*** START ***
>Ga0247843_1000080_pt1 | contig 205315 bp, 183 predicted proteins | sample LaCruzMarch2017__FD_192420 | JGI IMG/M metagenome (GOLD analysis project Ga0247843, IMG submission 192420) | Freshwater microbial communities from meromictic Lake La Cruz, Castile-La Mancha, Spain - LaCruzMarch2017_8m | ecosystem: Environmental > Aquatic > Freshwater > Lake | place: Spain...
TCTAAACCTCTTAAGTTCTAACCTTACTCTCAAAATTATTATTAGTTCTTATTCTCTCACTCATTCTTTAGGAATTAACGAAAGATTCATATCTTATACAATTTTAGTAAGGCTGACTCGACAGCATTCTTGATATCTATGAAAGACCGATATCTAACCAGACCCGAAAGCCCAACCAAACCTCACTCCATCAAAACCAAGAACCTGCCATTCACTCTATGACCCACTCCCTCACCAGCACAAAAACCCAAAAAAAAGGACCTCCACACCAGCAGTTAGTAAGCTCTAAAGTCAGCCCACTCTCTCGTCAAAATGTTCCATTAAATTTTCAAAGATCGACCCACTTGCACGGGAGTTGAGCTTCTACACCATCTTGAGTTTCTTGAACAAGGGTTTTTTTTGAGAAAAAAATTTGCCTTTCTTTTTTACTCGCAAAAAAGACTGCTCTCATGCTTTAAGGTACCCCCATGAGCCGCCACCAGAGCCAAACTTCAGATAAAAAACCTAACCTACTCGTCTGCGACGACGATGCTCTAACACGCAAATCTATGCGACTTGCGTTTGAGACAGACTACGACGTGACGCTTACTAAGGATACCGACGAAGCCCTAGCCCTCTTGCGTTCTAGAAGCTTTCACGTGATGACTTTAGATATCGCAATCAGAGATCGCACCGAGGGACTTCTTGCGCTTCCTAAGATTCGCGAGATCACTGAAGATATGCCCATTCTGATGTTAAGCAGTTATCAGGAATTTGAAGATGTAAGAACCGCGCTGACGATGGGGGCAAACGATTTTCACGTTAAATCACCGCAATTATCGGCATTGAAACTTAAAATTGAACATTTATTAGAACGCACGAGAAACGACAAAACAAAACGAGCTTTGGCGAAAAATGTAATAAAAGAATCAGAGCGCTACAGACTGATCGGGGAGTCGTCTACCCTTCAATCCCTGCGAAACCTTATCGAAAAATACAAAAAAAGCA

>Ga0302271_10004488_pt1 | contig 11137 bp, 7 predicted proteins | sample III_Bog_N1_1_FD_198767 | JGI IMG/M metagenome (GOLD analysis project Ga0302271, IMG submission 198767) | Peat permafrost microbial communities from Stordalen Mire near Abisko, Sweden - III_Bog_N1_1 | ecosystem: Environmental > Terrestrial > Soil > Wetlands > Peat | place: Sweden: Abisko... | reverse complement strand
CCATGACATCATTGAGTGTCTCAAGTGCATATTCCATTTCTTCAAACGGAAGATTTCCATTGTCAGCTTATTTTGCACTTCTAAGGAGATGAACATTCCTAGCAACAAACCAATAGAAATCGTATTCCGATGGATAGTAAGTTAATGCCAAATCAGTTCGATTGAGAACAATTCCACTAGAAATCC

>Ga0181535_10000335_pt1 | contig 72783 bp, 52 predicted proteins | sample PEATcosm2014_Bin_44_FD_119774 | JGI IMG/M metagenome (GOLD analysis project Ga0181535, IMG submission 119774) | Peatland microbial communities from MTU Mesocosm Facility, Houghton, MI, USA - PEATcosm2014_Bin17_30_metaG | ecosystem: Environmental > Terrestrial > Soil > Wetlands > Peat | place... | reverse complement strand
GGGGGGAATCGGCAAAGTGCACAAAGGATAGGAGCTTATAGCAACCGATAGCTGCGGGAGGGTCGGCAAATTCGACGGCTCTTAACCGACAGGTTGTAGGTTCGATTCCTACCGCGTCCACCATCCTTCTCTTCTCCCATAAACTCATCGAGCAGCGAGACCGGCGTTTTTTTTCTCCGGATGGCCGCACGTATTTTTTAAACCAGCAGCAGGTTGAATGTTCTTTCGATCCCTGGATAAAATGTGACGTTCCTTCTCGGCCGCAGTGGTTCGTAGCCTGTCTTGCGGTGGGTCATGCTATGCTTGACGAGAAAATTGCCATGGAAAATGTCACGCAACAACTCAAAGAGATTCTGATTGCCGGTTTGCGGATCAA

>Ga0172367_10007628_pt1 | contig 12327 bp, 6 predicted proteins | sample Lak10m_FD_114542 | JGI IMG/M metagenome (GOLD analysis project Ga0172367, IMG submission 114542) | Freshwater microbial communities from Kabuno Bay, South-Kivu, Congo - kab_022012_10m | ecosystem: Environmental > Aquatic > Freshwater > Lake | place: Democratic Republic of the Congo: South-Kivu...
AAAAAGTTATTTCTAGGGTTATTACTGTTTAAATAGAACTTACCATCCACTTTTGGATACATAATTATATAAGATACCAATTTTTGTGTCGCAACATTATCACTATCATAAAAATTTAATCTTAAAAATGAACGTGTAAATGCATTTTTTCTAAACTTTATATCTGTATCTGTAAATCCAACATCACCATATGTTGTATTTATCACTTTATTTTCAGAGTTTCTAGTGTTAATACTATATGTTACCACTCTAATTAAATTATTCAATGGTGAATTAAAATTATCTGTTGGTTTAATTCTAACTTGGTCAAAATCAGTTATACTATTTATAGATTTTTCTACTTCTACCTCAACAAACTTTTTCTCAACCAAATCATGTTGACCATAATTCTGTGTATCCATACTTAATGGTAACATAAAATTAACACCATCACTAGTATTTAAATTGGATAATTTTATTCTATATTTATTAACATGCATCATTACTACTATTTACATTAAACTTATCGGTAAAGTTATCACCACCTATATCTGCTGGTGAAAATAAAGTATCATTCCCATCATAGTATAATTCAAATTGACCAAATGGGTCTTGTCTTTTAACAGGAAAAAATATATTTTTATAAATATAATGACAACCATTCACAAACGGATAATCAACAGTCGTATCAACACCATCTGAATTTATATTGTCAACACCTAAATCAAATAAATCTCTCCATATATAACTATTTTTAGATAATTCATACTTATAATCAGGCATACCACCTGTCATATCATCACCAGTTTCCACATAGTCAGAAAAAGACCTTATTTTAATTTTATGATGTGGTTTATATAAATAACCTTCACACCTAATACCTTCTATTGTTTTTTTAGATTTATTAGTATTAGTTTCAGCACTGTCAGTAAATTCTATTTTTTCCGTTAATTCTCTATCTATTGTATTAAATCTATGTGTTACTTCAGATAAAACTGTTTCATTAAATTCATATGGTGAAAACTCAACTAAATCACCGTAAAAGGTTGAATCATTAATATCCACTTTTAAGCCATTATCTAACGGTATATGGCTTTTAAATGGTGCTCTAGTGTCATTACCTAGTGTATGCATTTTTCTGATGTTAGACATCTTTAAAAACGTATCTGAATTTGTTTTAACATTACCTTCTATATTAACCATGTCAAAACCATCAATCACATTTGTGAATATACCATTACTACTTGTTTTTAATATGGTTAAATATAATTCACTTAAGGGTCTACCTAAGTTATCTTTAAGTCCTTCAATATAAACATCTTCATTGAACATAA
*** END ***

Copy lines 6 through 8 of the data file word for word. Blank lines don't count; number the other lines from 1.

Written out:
GGGGGGAATCGGCAAAGTGCACAAAGGATAGGAGCTTATAGCAACCGATAGCTGCGGGAGGGTCGGCAAATTCGACGGCTCTTAACCGACAGGTTGTAGGTTCGATTCCTACCGCGTCCACCATCCTTCTCTTCTCCCATAAACTCATCGAGCAGCGAGACCGGCGTTTTTTTTCTCCGGATGGCCGCACGTATTTTTTAAACCAGCAGCAGGTTGAATGTTCTTTCGATCCCTGGATAAAATGTGACGTTCCTTCTCGGCCGCAGTGGTTCGTAGCCTGTCTTGCGGTGGGTCATGCTATGCTTGACGAGAAAATTGCCATGGAAAATGTCACGCAACAACTCAAAGAGATTCTGATTGCCGGTTTGCGGATCAA

>Ga0172367_10007628_pt1 | contig 12327 bp, 6 predicted proteins | sample Lak10m_FD_114542 | JGI IMG/M metagenome (GOLD analysis project Ga0172367, IMG submission 114542) | Freshwater microbial communities from Kabuno Bay, South-Kivu, Congo - kab_022012_10m | ecosystem: Environmental > Aquatic > Freshwater > Lake | place: Democratic Republic of the Congo: South-Kivu...
AAAAAGTTATTTCTAGGGTTATTACTGTTTAAATAGAACTTACCATCCACTTTTGGATACATAATTATATAAGATACCAATTTTTGTGTCGCAACATTATCACTATCATAAAAATTTAATCTTAAAAATGAACGTGTAAATGCATTTTTTCTAAACTTTATATCTGTATCTGTAAATCCAACATCACCATATGTTGTATTTATCACTTTATTTTCAGAGTTTCTAGTGTTAATACTATATGTTACCACTCTAATTAAATTATTCAATGGTGAATTAAAATTATCTGTTGGTTTAATTCTAACTTGGTCAAAATCAGTTATACTATTTATAGATTTTTCTACTTCTACCTCAACAAACTTTTTCTCAACCAAATCATGTTGACCATAATTCTGTGTATCCATACTTAATGGTAACATAAAATTAACACCATCACTAGTATTTAAATTGGATAATTTTATTCTATATTTATTAACATGCATCATTACTACTATTTACATTAAACTTATCGGTAAAGTTATCACCACCTATATCTGCTGGTGAAAATAAAGTATCATTCCCATCATAGTATAATTCAAATTGACCAAATGGGTCTTGTCTTTTAACAGGAAAAAATATATTTTTATAAATATAATGACAACCATTCACAAACGGATAATCAACAGTCGTATCAACACCATCTGAATTTATATTGTCAACACCTAAATCAAATAAATCTCTCCATATATAACTATTTTTAGATAATTCATACTTATAATCAGGCATACCACCTGTCATATCATCACCAGTTTCCACATAGTCAGAAAAAGACCTTATTTTAATTTTATGATGTGGTTTATATAAATAACCTTCACACCTAATACCTTCTATTGTTTTTTTAGATTTATTAGTATTAGTTTCAGCACTGTCAGTAAATTCTATTTTTTCCGTTAATTCTCTATCTATTGTATTAAATCTATGTGTTACTTCAGATAAAACTGTTTCATTAAATTCATATGGTGAAAACTCAACTAAATCACCGTAAAAGGTTGAATCATTAATATCCACTTTTAAGCCATTATCTAACGGTATATGGCTTTTAAATGGTGCTCTAGTGTCATTACCTAGTGTATGCATTTTTCTGATGTTAGACATCTTTAAAAACGTATCTGAATTTGTTTTAACATTACCTTCTATATTAACCATGTCAAAACCATCAATCACATTTGTGAATATACCATTACTACTTGTTTTTAATATGGTTAAATATAATTCACTTAAGGGTCTACCTAAGTTATCTTTAAGTCCTTCAATATAAACATCTTCATTGAACATAA